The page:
crowds have flocked to the Botanics to catch a glance, and a whiff, of a very special bloom.
The giant Amorphophallus titanum (titan arum) or “corpse flower” as it is known because of the reek of rotting flesh it emits, bloomed for the second time this week.
We have over 400 different plant species from Indonesia but this is the one that gets most attentionMark Hughes
And the “New Reekie 2” flower has proved a hit attraction again with RBGE keeping its doors open late on Tuesday and Wednesday to allow more people an opportunity to view the “rare” spectacle.
And hundreds queued inside and outside the hothouse for a sniff as Botanic Garden staff, dubbed the titan army, entertained the crowds by relaying pungent facts about the Sumatran plant.
And as if it didn’t have enough nicknames, Tropical botanist Dr Mark Hughes added another.
He said: “We have over 400 different plant species from Indonesia in our living collection, and have led five expeditions to the country in the last two years.
“However, the Amorphophallus titanum is the one that gets most attention, and rightly so.
“It’s like having a botanical panda baby, except it is bigger, smellier and will die back after three days.”
The impressive Amorphophallus titanum flowered in Scotland for the very first time in 2015 and two years on, scientists and horticulturists have closely studied movements of the second – and probably final – flowering.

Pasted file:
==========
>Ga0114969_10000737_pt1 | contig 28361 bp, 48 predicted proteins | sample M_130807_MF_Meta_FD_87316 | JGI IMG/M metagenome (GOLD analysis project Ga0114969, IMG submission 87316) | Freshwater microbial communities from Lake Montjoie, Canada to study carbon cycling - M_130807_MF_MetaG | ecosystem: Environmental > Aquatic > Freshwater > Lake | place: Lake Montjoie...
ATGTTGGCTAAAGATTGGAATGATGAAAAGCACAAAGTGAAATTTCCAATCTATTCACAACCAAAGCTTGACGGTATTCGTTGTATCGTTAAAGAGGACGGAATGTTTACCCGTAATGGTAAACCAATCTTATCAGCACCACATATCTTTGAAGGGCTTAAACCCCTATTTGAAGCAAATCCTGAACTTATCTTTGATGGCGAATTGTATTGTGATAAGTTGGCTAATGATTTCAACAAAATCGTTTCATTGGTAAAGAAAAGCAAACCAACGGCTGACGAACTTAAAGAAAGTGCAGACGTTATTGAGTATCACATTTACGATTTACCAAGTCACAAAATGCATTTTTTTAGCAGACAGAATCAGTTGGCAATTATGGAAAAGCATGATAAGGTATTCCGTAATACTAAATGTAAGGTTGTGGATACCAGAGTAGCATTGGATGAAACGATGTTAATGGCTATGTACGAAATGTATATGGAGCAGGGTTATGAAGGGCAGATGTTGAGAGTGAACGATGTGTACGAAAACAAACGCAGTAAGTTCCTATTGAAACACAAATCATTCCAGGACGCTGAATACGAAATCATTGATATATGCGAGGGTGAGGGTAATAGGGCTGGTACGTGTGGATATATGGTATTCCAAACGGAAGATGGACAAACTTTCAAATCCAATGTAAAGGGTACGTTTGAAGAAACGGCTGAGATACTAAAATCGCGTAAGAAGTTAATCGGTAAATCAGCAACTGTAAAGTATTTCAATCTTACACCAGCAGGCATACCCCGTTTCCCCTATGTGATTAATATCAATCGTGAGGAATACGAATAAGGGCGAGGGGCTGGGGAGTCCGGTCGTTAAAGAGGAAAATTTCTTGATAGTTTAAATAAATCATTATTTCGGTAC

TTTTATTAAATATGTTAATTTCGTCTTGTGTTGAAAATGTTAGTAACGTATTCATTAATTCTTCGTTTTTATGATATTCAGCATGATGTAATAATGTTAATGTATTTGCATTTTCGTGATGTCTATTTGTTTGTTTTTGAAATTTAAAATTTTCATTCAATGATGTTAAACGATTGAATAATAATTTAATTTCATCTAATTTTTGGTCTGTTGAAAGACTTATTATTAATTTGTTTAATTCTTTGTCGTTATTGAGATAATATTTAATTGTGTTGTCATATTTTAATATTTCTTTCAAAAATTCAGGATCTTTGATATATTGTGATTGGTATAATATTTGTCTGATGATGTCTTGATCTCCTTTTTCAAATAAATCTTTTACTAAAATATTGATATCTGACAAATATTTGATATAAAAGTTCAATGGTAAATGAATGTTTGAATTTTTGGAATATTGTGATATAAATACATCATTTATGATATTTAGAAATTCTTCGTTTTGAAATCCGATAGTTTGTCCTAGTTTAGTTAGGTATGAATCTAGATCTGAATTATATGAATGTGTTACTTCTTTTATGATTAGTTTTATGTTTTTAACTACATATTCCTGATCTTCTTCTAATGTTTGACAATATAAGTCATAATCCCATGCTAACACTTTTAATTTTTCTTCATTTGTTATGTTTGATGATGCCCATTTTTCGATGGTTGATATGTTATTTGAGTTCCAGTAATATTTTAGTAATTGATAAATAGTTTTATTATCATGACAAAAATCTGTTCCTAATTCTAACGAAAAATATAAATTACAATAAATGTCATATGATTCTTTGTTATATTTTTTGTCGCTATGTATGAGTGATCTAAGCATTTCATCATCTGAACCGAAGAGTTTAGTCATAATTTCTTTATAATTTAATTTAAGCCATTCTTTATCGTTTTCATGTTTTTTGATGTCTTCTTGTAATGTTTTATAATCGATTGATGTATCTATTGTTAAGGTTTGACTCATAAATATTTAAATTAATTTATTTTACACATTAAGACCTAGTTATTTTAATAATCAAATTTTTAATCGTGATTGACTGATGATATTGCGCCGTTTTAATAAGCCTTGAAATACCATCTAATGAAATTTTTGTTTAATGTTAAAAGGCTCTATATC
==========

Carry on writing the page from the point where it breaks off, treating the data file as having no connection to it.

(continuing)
And its notorious smell, also said to resemble the sweaty odour of gym socks, is not the plant’s only accolade.
After growing for seven years, in August 2010 the corm (an underground storage bulb) weighed in at 153.9 kg, setting a new world record.
It took five staff to hold the corm and they had to borrow scales from Edinburgh Zoo to weigh it.
It has given city botanists the chance to study the plant of which much is still unknown.
Dr Mark Newman, tropical systematic botanist, said this year’s flowering has been slightly different to that of 2015.
“There are many possible reasons for this, most of them relating to the plant’s environment.
“The heavy cloud cover in the last few days will have reduced light levels and the temperature may also be lower than it was in 2015.
“Other reasons may relate to the age and condition of the plant itself – perhaps it isn’t as strong as it was when it was younger.
“Whatever the reason, there is always some variability in a plant’s response to its environment.
“After all, we respond differently to stimuli, why shouldn’t a plant?”
The plant’s native habitat is the equatorial jungles of western Sumatra in Indonesia.
And David Knott, curator of living collections at the RBGE, said news of the blooming of the endangered flower comes with a serious conservation message.
He said: “There is a serious side to our work as well.
“Like so many plants in their natural habitats, its man’s pressure that’s having an impact.”
The garden has had the plant since 2003 when a corm was gifted to RBGE by Hortus Botanicus Leiden in the Netherlands.